Not only were slaves legally property, but another part of the price of the colonies of the South joining those of the North in a semi-permanent union was for each slave owned to count as 3/5ths of a vote. Northerners didn’t see this as equitable. And when Southerners were unwilling to discuss slavery in Congress, fearing that Northerners would try to end the practice, Northerners interpreted this as Southerners trying to treat THEM as slaves. This led to a long series of compromises that pleased nobody and to increasingly worse relations between the two regions. And then, of course, to Civil War.
The Civil War is the greatest trauma our nation has had to endure, and has led to a lot of other unfortunate things. The odd thing about it is that it was ostensibly fought about black people, but black people’s community position didn’t improve (or not for long) after the war. The South blamed them for its devastation and military occupation. The North didn’t much like them either, excluding them from most forms of labor and education that would allow them to participate in the American Dream. There were always some individual exceptions, but blacks remained second-class citizens at best.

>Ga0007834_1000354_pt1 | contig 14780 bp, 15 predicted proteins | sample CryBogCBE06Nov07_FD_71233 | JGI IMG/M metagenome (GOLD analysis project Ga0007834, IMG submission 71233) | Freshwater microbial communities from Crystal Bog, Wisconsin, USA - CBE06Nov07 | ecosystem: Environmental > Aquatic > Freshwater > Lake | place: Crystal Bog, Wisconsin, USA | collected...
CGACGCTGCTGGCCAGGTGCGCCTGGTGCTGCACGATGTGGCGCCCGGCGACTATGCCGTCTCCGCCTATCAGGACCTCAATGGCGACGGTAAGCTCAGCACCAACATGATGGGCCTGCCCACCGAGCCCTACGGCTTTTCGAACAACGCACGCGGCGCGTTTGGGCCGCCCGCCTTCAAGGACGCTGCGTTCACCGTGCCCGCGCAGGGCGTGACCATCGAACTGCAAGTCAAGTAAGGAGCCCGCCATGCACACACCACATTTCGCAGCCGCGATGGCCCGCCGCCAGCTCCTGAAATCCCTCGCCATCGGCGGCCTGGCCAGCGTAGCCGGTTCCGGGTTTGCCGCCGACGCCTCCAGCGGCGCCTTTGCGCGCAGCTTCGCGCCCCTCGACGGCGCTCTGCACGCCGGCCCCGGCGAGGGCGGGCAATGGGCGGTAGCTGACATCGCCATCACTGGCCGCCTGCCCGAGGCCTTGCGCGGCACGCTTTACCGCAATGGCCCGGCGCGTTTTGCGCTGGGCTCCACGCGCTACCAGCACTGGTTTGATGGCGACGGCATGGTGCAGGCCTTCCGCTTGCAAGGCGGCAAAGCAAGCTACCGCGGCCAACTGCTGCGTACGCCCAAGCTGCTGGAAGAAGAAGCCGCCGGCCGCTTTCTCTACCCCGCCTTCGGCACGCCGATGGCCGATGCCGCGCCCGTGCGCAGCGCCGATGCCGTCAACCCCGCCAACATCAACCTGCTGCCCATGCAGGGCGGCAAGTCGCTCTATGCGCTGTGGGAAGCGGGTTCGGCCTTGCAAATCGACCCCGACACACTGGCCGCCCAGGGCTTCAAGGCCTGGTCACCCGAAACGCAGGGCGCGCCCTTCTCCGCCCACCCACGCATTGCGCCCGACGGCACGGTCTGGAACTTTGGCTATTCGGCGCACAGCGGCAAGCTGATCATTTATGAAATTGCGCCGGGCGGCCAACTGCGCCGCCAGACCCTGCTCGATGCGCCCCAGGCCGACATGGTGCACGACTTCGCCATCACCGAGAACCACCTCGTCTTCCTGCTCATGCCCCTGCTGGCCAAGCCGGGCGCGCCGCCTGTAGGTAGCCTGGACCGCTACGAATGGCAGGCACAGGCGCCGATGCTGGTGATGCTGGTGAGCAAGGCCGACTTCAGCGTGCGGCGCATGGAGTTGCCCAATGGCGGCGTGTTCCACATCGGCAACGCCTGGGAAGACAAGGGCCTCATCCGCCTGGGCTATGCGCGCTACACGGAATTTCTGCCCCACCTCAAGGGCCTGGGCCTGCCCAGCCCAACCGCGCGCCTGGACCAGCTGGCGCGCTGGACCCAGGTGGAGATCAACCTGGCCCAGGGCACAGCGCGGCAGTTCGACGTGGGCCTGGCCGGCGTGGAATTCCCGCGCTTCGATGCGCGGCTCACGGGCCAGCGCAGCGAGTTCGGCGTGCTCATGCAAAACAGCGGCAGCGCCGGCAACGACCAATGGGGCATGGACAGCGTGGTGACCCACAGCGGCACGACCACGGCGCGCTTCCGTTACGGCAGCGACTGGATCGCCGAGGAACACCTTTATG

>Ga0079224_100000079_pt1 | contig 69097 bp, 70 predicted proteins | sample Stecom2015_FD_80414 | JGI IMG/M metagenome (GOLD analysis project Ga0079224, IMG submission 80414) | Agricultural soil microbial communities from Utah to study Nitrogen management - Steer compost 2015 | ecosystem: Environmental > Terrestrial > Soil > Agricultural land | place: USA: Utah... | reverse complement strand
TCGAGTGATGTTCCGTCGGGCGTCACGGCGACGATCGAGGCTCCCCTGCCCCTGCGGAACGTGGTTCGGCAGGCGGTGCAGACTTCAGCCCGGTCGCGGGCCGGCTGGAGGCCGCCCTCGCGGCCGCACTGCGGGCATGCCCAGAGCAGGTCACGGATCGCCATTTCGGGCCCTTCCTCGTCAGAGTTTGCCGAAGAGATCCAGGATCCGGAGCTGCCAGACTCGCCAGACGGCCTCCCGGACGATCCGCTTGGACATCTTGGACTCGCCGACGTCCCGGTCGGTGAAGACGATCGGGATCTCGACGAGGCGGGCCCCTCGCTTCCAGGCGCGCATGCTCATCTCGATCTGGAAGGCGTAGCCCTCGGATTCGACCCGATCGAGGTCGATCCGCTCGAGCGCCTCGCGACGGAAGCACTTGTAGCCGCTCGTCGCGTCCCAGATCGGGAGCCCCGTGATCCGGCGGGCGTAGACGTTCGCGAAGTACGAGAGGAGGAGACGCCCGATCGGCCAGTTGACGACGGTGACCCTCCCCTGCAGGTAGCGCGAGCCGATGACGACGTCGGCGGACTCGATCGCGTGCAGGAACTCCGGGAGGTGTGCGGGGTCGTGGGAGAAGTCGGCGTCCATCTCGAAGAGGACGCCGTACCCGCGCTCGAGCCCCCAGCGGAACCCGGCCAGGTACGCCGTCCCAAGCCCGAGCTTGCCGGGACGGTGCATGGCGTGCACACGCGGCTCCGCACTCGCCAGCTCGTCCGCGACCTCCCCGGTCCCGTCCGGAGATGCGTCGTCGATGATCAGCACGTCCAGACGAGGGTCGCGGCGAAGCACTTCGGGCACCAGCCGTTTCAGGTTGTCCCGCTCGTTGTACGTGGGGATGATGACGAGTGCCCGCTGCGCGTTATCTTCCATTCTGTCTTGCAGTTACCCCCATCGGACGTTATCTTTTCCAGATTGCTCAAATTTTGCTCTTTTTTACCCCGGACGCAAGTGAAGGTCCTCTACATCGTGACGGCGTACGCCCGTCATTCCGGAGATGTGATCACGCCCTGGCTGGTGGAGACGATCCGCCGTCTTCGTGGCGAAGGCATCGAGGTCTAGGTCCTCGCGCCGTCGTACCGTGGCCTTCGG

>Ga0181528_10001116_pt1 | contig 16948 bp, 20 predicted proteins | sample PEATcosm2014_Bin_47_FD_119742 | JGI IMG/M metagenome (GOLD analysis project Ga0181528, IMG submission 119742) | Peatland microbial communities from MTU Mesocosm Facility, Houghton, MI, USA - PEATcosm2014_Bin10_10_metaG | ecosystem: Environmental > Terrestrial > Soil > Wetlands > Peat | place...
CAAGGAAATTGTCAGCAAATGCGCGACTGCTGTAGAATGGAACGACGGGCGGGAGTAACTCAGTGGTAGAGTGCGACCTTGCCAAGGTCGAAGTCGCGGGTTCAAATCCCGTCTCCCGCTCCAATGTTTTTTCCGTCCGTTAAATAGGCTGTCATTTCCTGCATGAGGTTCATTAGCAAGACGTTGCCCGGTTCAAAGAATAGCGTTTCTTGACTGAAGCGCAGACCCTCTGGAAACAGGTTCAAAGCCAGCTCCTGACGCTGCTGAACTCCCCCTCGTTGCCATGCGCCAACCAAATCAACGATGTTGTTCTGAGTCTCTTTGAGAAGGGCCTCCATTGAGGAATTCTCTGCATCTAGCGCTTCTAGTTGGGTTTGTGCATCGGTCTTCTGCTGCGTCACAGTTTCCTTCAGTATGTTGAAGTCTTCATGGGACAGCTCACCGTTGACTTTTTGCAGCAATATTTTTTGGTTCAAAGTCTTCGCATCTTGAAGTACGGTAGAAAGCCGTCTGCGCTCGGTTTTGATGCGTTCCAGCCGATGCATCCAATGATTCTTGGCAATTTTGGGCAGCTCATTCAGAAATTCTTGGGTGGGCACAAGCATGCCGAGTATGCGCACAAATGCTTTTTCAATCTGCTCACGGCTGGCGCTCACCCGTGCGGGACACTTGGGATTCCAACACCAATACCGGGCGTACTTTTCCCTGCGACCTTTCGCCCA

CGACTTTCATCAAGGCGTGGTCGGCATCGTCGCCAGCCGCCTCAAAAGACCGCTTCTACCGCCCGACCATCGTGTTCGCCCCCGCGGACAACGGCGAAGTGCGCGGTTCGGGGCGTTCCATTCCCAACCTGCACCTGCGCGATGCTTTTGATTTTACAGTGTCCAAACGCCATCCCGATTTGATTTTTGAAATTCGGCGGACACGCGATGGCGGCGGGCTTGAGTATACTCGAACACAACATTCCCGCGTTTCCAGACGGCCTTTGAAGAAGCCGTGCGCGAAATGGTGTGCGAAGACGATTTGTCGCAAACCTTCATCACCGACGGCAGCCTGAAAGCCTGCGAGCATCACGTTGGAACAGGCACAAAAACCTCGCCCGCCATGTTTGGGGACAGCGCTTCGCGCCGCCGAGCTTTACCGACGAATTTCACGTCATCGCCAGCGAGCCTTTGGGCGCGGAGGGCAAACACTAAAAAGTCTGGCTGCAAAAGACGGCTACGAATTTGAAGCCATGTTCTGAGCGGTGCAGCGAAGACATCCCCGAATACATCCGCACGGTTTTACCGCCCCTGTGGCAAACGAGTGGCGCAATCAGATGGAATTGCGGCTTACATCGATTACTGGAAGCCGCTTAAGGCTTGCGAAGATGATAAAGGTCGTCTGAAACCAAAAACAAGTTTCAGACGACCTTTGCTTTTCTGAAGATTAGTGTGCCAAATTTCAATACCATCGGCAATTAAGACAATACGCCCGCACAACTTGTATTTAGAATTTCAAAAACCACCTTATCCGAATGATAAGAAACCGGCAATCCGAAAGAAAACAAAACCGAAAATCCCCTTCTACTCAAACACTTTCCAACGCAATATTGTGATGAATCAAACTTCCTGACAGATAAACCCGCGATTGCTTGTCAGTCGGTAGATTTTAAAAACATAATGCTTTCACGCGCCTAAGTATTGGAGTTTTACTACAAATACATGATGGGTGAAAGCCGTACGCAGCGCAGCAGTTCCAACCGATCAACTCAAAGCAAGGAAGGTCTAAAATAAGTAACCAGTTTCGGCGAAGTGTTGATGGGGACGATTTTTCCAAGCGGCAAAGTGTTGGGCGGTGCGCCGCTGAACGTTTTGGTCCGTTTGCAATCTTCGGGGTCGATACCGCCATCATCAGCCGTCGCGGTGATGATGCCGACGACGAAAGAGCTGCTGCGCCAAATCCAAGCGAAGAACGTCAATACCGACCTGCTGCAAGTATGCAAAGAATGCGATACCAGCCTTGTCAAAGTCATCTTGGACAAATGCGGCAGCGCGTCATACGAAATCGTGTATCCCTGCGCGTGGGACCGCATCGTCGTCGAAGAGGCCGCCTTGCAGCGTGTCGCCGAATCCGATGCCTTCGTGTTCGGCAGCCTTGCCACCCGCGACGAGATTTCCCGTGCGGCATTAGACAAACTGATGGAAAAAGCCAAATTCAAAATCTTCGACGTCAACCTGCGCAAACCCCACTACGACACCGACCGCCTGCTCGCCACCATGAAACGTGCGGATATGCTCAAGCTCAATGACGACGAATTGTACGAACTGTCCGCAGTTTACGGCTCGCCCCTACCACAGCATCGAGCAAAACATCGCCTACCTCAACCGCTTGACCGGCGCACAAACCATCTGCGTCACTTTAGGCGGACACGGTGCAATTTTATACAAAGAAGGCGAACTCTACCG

One attitude I find irritating is the idea that race is no longer a problem, at least not a serious one. It’s a comforting thought for people who don’t want to take it seriously, but I think there’s plenty of evidence to show it’s untrue. Interested parties will try to discredit that evidence, of course, but Ta-Nehisi Coates’ article, The Black Family in the Age of Mass Incarceration in the October issue of the Atlantic magazine shows just how difficult it is to be black today. Conditions have changed, but attitudes mostly haven’t.